I really enjoyed this paper from Merck’s Process R&D group, but some readers will be saying “Yeah, but that’s just because you really enjoy photochemistry reactions”. The latter part is true, but it’s the sort of paper that we need to help drain some of the voodoo out of all the exciting photochemistry work that’s going on these days. I also like good process-chemistry papers, partly out of a sense of relief that I didn’t have to do all the work involved.
In this case, they’ve got an ingenious experimental setup to investigate what’s going on in the photochemical reaction: they’ve rigged up an LED light source inside their NMR probe, so the reaction can be turned off and on while monitoring the species by whatever form of NMR you like. The reaction studied is shown at left, a catalytic ring formation of an exo-enol ether (2a) from an alkynol. As that scheme shows, there are several steps and several possibilities for things to move away from the desired product, so getting a handle on the factors involved is crucial.
The catalyst is tetraphenylcyclopentadienone iron tricarbonyl, and a CO has to come off the metal center to give you an active catalyst. As the paper details, there are several ways to do that – heat, a co-oxidant, and light being the three main categories. Combinations of the first two tended to give mixtures of all the possible products along with starting alkyne, and if you pushed the conversion the percentage of the desired product got even lower, indicating that it probably wasn’t a stable species under these reaction conditions. So the group turned to photochemical activation.
One of their first moves when trying that route was to carefully saturate the solution with nitrogen case, to rid it of all traces of carbon monoxide (which you’d expect to be an inhibitor of active catalyst generation). But that reaction, while it worked up to a point, was far less efficient than just running the thing in a closed vessel without bothering with the purge. That’s puzzling, and that’s the result that led to the decision to go Full Mechanistic on the reaction to figure out what was going on. The problem is, the enol ethers are chromatographically sensitive (making LC/MS difficult), and analyzing the free CO levels was no easy task, either. So they tried LED-NMR, and it proved to be just the thing.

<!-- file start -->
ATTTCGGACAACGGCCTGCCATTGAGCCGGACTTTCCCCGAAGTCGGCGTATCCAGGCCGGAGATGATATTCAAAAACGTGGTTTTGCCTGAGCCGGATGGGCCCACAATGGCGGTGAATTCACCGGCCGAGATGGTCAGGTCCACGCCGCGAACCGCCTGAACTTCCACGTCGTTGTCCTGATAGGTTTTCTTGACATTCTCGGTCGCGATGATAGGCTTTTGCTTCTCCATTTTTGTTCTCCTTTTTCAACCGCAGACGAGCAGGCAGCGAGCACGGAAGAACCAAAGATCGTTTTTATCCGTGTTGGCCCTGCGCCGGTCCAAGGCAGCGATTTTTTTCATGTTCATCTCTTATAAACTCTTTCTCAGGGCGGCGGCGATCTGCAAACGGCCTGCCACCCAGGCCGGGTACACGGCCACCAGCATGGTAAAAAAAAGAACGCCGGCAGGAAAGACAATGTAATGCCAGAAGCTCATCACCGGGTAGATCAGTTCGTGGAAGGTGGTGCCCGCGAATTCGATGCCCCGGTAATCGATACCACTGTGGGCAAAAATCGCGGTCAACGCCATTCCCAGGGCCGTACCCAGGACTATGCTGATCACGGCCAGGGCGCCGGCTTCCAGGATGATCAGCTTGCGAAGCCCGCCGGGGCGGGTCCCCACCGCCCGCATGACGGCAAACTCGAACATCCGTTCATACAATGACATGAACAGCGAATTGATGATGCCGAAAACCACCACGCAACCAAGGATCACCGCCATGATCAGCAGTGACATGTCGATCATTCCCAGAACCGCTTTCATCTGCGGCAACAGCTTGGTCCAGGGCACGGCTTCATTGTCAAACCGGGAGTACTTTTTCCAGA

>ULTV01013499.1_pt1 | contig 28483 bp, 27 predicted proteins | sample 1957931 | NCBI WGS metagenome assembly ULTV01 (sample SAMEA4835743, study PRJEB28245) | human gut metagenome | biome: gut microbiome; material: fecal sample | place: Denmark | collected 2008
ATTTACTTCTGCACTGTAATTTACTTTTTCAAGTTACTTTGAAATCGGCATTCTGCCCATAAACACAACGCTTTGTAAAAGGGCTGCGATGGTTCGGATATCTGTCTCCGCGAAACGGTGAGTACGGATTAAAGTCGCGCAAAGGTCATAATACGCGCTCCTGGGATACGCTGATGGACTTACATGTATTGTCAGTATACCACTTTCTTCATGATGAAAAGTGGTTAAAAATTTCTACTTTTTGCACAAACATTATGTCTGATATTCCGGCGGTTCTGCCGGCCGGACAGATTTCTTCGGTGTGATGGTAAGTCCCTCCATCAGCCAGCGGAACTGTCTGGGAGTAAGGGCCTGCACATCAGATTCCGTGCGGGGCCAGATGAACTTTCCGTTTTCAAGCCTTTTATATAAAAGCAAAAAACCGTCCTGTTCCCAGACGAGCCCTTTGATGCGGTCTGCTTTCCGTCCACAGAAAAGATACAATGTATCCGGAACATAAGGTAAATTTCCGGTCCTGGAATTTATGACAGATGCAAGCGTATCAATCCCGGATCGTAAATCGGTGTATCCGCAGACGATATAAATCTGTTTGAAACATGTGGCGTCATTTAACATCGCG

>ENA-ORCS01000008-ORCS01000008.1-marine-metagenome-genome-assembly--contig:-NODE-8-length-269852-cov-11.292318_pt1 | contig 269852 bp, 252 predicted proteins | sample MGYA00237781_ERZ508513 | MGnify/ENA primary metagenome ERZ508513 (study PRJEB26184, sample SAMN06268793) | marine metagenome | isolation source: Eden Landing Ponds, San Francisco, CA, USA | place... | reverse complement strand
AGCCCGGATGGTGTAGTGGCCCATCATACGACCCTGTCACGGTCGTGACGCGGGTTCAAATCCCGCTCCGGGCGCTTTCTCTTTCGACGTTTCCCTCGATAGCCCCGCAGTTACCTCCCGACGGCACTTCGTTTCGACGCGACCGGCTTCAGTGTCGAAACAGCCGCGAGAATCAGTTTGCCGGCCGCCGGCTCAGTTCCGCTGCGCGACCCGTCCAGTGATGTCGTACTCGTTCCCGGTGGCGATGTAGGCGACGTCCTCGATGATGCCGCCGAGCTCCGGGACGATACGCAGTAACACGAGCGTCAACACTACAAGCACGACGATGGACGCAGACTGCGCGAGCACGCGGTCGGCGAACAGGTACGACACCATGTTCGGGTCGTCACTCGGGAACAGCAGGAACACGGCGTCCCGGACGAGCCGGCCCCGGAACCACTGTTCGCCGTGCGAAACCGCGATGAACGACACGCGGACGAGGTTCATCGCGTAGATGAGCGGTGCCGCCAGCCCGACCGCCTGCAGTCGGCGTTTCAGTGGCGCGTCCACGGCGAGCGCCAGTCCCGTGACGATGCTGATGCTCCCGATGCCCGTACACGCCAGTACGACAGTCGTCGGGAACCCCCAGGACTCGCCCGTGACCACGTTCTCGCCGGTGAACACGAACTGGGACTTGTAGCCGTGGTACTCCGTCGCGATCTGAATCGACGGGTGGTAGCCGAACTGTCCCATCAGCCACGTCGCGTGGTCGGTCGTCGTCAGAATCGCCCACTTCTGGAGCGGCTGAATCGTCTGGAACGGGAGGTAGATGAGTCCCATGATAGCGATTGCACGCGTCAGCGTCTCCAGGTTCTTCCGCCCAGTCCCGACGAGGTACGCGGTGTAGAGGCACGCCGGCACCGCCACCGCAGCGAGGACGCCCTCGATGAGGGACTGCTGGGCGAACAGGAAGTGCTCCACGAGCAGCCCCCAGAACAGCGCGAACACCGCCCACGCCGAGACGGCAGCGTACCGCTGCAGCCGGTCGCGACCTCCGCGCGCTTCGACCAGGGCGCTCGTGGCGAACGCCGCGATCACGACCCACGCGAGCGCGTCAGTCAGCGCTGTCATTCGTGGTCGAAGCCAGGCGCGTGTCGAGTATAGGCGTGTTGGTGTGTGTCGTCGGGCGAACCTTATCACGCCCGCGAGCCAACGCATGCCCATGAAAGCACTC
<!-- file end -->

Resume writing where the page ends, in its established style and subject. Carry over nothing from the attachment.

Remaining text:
Several useful insights: the quantum yield for the reaction is just about 3 exactly – that is, three molecules of product were formed for each photon absorbed by the catalyst. When they let the reaction go under LED light for a bit and then turned the light off, the reaction did not actually stop: it just slowed down along a nice exponential curve, and could be restarted by turning the LED back on. This seems to be the active iron catalyst being formed by the illumination and going on to turn over three times (on average) before recombining with its CO ligand and getting deactivated again. The turnover-limiting step is deprotonation of the oxygen and its attack on the alkyne, and it warmed my heart to see this illustrated by a series of aryl-substituted reactions showing a beautiful Hammet plot, from methoxy to trifluoromethyl, just like it was the 1960s or something. (There’s a reason some of these physical organic techniques have become classics – they work).
A particularly nice experiment featured 13C NMR measurements using a catalyst that had been loaded with 13C-enriched CO ligands instead of the regular sort. This not only proved the turnover hypothesis in the light/dark reaction conditions, but also showed why you want a closed system that traps the CO in solution: it turns out that the active catalyst can deactivate itself completely by losing another CO, and that having CO around in solution, although it can eventually recombine with the active species, also keeps that active species from being irreversibly destroyed through loss of the second CO ligand. In fact, the team went on to show that the reaction yield depended on the fill volume of the container: the less headspace, the higher the yield! That’s not a variable that you might have stumbled on without some insight into the mechanism, but it has a very strong effect on the reaction.
This is just the sort of thing that needs to be done to turn reactions into reliable tools – the paper finishes up with an impressive range of products produced under their optimized conditions. I look forward to seeing others pick up on the LED-NMR technique to advance the photochemistry field, which (as this paper shows) has been getting serious respect and effort in the process R&D community. Good stuff!